23, Please: The Sketch Show That Never Was is one of many sketch shows you will find at the Fringe written and performed by university students. As is often the case, that means it’s unpolished and sometimes immature, but by the same token it has an infectious energy and a pure, silly sense of fun. It may not stand out from the crowded field, but it doesn’t need to in order to be entertaining.
A few of the shorter sketches are pure brilliance – centring around a single, well-delivered pun. Some of the longer ones drag on a bit, however, and it seems that this troupe has fallen prey to the common sketch show affliction of not ending sketches on time. Some finish beautifully, but the majority continue on after the punchline, or are marred by a lack of confidence or poor delivery. Like most sketch shows, there are some bad sketches among the good: skits that are just the wrong side of nonsensical to be funny, but these are thankfully not too frequent.
The characterisation is hilarious in one or two places, but more often than not, it’s unsophisticated and unconvincing. However, any over-acting is made up for by the energy and evident enjoyment the three performers bring to each sketch. They don’t take themselves too seriously, and moments of improvisation and shameless corpsing are endearing rather than unprofessional.
The performers give 100% to every sketch, and the energy is impressively maintained to the very end. The minuscule stage of C Nova’s Studio 5 makes for a difficult venue, as the performers must work within a tiny space and are very close to the audience’s scrutiny. The comedians burst out of the space and into the audience on more than one occasion, but they do so in a way that seems chaotic and fun rather than overbearing.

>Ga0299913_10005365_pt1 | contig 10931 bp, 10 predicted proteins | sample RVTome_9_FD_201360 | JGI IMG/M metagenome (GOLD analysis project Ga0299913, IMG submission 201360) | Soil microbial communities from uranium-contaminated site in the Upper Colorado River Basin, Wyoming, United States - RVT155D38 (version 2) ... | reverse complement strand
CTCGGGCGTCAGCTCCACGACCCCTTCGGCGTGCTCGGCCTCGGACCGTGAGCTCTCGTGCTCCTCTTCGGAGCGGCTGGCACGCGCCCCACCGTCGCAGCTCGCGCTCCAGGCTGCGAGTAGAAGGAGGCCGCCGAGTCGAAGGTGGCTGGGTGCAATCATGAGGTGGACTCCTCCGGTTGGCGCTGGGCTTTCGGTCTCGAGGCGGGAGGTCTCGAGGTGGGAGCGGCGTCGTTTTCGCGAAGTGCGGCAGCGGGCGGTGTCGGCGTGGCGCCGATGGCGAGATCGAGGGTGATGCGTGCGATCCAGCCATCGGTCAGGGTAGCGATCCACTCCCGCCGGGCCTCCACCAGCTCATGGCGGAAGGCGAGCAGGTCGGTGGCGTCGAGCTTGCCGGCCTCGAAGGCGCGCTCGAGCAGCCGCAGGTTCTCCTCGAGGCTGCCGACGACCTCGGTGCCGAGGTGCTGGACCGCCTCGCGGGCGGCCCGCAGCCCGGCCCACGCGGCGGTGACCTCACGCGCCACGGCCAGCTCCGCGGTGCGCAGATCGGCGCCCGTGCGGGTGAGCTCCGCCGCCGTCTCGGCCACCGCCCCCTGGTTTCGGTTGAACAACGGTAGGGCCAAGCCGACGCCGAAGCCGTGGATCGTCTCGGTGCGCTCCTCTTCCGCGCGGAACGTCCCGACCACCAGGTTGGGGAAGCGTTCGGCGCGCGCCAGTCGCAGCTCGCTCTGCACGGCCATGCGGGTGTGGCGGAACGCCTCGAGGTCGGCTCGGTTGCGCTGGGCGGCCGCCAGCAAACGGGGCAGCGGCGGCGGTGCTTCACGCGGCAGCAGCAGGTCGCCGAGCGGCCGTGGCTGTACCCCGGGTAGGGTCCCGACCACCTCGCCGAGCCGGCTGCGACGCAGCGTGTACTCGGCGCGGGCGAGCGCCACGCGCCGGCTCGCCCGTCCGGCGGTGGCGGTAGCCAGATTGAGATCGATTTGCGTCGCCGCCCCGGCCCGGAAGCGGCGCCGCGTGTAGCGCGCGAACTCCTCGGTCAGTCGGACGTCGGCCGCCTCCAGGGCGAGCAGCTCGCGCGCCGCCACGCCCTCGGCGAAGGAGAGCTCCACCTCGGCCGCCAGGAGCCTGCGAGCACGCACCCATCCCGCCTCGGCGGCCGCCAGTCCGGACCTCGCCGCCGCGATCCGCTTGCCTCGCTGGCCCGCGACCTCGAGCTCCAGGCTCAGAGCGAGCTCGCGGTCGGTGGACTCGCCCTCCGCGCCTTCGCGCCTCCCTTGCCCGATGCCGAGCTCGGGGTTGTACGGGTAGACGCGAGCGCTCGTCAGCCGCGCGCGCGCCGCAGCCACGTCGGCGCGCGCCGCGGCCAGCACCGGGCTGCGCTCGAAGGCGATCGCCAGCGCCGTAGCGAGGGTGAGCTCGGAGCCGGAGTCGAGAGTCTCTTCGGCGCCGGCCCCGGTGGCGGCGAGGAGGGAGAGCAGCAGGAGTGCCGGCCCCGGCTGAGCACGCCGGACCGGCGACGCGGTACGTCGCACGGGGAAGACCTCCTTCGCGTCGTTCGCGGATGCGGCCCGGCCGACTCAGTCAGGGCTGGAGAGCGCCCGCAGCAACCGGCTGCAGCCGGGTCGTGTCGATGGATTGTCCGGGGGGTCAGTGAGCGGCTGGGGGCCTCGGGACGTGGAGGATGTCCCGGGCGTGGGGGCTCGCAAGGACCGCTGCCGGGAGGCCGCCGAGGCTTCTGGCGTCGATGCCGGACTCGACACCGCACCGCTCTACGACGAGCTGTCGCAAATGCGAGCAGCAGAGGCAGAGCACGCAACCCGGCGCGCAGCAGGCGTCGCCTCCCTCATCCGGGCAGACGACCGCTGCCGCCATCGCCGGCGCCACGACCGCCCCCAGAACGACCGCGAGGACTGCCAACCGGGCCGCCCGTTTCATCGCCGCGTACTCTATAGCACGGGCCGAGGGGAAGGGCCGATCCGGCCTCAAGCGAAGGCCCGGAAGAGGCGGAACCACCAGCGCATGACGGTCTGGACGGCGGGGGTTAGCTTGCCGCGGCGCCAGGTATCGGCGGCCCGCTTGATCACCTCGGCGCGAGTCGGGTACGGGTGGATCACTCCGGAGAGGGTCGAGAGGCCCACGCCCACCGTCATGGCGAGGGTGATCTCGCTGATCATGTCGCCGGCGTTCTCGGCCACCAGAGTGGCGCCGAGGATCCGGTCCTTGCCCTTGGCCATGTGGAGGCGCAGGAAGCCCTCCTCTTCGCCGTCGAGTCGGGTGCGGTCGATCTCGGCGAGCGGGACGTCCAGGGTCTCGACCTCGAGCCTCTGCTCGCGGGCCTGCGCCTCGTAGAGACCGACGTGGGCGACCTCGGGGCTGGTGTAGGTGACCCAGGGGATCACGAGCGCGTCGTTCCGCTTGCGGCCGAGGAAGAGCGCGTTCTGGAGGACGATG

The idea that the show ‘never happened’ flits through only a couple of sketches, providing nothing more than the show’s name. The sketches don’t flow into each other with any kind of cohesion and are a diverse mess, held loosely together by the introduction. This, in itself, is no problem – but I can’t help feeling that the show would have been better off embracing its lack of cohesion rather than trying to stick to an unconvincing premise.
So 23, Please: The Sketch Show That Never Was is far from perfect, but it fits the bill exactly and is very good fun. Some of the sketches are wacky and unexplained – but joyfully so. The performers are very obviously enjoying themselves, and the sense of fun is infectious, leading to a very enjoyable hour.